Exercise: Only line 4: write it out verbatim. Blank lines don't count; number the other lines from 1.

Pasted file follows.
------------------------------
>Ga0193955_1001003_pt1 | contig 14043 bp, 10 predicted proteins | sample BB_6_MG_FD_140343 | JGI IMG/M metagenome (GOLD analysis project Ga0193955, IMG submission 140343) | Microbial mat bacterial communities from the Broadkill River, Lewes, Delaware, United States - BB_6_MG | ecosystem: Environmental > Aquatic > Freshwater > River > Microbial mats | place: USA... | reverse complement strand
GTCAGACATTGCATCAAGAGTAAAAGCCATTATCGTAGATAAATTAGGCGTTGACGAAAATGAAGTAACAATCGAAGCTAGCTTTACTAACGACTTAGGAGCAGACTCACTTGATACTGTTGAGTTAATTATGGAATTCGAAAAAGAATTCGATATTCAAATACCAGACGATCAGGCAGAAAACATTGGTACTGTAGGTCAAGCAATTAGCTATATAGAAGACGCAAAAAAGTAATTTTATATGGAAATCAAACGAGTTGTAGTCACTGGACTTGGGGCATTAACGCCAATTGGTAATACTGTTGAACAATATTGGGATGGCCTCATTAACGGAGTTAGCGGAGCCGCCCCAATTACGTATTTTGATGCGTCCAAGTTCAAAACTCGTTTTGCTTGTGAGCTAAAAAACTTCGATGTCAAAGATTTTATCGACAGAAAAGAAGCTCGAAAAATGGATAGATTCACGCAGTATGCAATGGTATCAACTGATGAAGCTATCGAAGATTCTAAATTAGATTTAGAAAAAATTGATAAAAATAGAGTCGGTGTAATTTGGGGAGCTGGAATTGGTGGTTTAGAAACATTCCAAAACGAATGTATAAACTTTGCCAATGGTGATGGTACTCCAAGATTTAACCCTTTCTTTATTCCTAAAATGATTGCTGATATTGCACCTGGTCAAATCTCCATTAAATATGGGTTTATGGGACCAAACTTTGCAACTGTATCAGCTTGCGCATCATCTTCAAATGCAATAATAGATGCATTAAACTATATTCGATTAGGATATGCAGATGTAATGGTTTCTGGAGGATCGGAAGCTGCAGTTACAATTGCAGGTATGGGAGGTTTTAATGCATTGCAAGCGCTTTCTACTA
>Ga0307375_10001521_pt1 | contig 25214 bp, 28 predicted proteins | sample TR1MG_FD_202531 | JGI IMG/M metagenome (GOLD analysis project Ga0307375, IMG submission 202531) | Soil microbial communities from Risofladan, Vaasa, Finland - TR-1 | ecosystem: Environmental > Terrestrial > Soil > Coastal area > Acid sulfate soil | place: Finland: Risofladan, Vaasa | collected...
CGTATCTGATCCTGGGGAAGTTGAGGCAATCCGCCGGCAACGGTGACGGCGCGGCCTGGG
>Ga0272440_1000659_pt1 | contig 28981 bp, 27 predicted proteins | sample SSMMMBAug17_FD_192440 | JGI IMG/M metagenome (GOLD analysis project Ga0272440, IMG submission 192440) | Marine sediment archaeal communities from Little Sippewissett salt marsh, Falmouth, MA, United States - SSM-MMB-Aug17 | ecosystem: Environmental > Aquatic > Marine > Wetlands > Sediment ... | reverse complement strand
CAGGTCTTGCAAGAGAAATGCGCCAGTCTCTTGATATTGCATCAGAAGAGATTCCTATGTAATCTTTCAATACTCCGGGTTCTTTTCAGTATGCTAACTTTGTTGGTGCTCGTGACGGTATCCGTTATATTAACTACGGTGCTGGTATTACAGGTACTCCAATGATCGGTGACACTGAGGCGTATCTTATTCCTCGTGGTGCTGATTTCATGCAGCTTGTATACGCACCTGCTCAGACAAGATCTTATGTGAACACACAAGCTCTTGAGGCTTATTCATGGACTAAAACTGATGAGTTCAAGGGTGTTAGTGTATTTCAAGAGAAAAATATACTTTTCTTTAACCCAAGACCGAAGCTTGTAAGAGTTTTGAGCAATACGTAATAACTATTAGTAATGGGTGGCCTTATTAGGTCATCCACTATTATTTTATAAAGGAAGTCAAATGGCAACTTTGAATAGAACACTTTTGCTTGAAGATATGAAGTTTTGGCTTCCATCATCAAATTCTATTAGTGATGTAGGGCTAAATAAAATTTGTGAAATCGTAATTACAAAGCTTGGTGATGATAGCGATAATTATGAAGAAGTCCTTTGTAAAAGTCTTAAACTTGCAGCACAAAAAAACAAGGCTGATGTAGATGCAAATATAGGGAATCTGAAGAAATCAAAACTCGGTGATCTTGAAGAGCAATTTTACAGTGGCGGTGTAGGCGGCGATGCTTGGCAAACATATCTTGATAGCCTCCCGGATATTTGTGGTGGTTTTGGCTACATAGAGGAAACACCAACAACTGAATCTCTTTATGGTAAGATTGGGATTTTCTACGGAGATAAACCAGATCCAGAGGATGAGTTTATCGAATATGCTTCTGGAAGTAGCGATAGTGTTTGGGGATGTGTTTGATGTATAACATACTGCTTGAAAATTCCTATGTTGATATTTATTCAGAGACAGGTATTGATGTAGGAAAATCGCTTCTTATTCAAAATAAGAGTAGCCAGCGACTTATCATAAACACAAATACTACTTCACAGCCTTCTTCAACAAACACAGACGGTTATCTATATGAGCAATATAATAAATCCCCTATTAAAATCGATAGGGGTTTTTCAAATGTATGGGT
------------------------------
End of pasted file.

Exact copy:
CGTATCTGATCCTGGGGAAGTTGAGGCAATCCGCCGGCAACGGTGACGGCGCGGCCTGGG